It bears noting that the text of the amended version that was passed by the state assembly and signed by Governor Cuomo may not be the version of the bill that becomes law. Post passage chapter amendments were issued during the second week of February, 2016, which return some discretionary power lost by correction officers in the original text of the update.

The chapter amendments, which have not come to a vote yet, allow the correction staff responsible for transporting a woman to the hospital for childbirth to make a unilateral, on the spot, determination that an emergency situation has arisen such that the woman poses a danger to herself or medical staff. In these cases, officers may subject her to restraints while in transit, limited to front handcuffs, and never during labor or delivery.

“I find it disappointing and unnecessary,” Harrist said. “It’s quite similar to the language in the 2009 bill that permitted officers to abuse their discretion. But, one way to look in a brighter light is that they’re still required to document, in detail, why they made that determination, and report it.”

Opponents of the tightened ban, namely the Sherriff’s Association and county legislatures, claim it will increase costs, necessitating both additional training and more correction officers to guard each woman on her way to court, doctor’s visits, and ultimately, to the hospital for delivery. Supposed security risks also factor prominently in rhetoric from the opposition, however, procedure already dictates that two guards, at least one of whom is armed, are sent with women during transport. Most women are serving time for misdemeanors and non-violent felonies.

The state’s centralized administration, the Department of Corrections and Community Supervision (DOCCS), makes notification and enforcement relatively easy as compared with the more than 50 disparate county jails scattered throughout the state. County jails are operated on the local level, unlike DOCCS, and are accustomed to operating with impunity regarding shackling, even since the passage of the 2009 ban.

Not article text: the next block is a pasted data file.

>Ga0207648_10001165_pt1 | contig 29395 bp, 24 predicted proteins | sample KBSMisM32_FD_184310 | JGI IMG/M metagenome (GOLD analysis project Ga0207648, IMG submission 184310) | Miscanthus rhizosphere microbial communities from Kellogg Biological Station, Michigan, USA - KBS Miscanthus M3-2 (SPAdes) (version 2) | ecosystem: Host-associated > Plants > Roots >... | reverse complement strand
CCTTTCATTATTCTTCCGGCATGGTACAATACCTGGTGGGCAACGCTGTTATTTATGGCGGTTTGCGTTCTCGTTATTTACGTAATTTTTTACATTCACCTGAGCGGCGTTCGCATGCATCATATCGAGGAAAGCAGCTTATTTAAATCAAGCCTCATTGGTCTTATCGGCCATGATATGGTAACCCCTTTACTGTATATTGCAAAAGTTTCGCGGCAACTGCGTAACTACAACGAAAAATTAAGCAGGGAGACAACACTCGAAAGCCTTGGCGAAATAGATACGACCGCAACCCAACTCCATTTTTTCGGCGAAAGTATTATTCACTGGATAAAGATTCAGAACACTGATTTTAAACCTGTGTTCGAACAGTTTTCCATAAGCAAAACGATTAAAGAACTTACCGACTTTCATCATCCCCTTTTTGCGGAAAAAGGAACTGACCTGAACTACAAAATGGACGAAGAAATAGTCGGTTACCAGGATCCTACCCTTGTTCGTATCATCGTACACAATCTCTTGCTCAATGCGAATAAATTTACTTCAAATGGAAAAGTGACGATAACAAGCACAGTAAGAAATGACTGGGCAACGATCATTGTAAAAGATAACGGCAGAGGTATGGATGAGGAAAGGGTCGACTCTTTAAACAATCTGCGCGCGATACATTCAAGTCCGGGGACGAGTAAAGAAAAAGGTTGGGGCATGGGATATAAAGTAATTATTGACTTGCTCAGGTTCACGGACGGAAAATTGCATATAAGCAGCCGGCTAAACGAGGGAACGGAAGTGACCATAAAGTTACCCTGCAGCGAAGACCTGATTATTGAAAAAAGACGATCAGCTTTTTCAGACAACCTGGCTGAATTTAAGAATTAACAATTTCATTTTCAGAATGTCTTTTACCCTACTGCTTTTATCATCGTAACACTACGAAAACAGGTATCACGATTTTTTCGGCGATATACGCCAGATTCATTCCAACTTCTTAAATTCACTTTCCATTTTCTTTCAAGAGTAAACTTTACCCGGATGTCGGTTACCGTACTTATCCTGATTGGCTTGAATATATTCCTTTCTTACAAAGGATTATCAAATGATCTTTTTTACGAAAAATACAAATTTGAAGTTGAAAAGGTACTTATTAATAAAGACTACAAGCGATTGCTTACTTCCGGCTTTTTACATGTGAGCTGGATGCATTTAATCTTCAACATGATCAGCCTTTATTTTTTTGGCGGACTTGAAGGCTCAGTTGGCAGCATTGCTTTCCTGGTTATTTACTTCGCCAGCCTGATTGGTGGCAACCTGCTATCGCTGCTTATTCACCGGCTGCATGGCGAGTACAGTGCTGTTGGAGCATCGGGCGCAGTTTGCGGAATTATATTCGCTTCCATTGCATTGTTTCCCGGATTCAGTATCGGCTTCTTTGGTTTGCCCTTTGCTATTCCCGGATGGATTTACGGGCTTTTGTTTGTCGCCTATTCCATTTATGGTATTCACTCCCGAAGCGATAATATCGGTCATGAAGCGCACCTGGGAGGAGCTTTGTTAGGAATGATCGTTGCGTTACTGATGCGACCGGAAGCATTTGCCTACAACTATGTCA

“You have to go one by one to make sure they’re in compliance, so it’s a challenge with any type of legislation like this to make sure it’s impactful at a state and local level,” Harrist said. “ There are pregnant women in these facilities and some of them are really quite horrible places.”

Approximately 2,000 women give birth in jails and prisons across the country every year.

The 2015 CA report estimates that there are 40 pregnant women incarcerated in New York State prisons, and 1,700 held in county jails (including Rikers Island) annually.

Shackling pregnant women is entirely legal in 28 states. The barbaric practice is only a small part of the myriad failures to address reproductive healthcare needs of incarcerated women. Indeed, access to prophylactic examinations, abortion, counseling, and other essential services are scant in this nation’s correctional facilities. Shackling receives attention in part because it is grossly offensive, visually and ideologically, to the extent that those who do not otherwise recognize the rights and humanity of incarcerated people, wince at the thought.

Although shackling is far from the crux of the many ills rampant in the treatment of incarcerated people in this country, it may be part of the growing fervor around the much-needed conversation about the atrocities experienced by citizens confined in New York, and around the country, everyday.

Sources Cited